Navigating Chemical Space, Career and Family

Ryan Shenvi, PhD
Professor
Department of Chemistry
Scripps Research, La Jolla

DATE: Tuesday, June 12, 2021

TIME: 7:00 PM PDT

PLACE: Your Computer

RSVP: https://www.eventbrite.com/e/navigating-chemical-space-career-and-family-tickets-155531519963

 

ABOUT THE SPEAKER:

Ryan Shenvi completed his B.S. studies at Penn State University where he did research with Prof. John Desjarlais on protein biophysics and Prof. Raymond Funk on chemical synthesis. He earned his Ph.D. as an NDSEG Doctoral Fellow with Prof. Phil Baran at The Scripps Research Institute, and then joined the laboratory of Prof. E. J. Corey at Harvard University as an NIH Postdoctoral Fellow. He began his career in 2010 at The Scripps Research Institute and was tenured in 2014. In 2015, he became the primary caretaker of four children (ages 0–4) for five years, while his wife undertook a surgical residency.

ABOUT THE PRESENTATION:

The Shenvi Group conducts research on the chemistry of “natural products”. These are small molecules that control the state and fate of individual cells, tissues, and organisms. Unlike most FDA-approved small molecules, natural products exhibit a high degree of asymmetry and non-planarity. Viewed as information carriers, natural products condense a remarkable amount of data into a very small volume.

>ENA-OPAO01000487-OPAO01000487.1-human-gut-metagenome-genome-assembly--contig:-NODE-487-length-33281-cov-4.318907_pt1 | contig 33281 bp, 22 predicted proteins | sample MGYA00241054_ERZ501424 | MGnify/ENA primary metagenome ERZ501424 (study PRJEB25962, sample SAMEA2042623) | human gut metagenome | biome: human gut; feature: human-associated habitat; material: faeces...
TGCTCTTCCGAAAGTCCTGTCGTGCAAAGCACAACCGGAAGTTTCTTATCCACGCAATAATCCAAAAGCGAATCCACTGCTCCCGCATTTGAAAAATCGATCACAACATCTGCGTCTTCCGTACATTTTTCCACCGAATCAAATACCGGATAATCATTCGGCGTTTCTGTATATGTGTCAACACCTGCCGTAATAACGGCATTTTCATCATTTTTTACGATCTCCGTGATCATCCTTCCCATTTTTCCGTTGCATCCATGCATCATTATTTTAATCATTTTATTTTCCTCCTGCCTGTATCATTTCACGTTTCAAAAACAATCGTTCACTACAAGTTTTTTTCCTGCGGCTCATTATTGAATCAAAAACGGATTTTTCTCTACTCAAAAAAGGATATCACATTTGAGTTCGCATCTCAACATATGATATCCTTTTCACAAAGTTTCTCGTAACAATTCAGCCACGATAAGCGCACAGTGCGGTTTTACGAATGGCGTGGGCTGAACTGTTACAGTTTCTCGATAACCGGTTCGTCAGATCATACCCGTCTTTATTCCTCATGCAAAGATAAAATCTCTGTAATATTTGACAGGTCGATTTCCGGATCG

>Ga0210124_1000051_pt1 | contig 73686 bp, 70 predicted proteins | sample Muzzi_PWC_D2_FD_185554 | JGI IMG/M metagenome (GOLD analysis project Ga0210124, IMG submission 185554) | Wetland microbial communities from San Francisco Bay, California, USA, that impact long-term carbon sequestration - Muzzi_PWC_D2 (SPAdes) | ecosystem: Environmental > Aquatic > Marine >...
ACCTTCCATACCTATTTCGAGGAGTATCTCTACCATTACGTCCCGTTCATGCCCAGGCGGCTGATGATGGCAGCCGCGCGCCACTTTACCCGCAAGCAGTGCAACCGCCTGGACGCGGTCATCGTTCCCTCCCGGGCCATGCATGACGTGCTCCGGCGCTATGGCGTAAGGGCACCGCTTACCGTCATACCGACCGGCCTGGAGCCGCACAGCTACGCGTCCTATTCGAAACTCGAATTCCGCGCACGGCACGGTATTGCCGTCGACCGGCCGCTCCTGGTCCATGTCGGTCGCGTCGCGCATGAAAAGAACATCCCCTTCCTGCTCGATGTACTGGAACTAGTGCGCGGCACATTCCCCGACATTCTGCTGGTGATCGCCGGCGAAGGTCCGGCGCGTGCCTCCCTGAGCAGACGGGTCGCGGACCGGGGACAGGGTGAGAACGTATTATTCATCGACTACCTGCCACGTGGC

Shenvi will discuss how the beauty and challenges of natural products inspired discoveries at the interface of chemistry, biology, catalysis and mechanism. These discoveries led to new methods and mechanistic models that have become widely adapted. He will also discuss the navigation of chemical space to discover “supernatural products” – that is, natural products with gain-of-function mutations.

In addition, he will examine the challenges faced by U.S. faculty in the 21st century. The rise of dual-career families, delocalization/mobility and housing costs are altering the traditional models of an academic career. This talk will chart the strategic choices, sacrifices, mistakes and rare successes in an ongoing path through academia.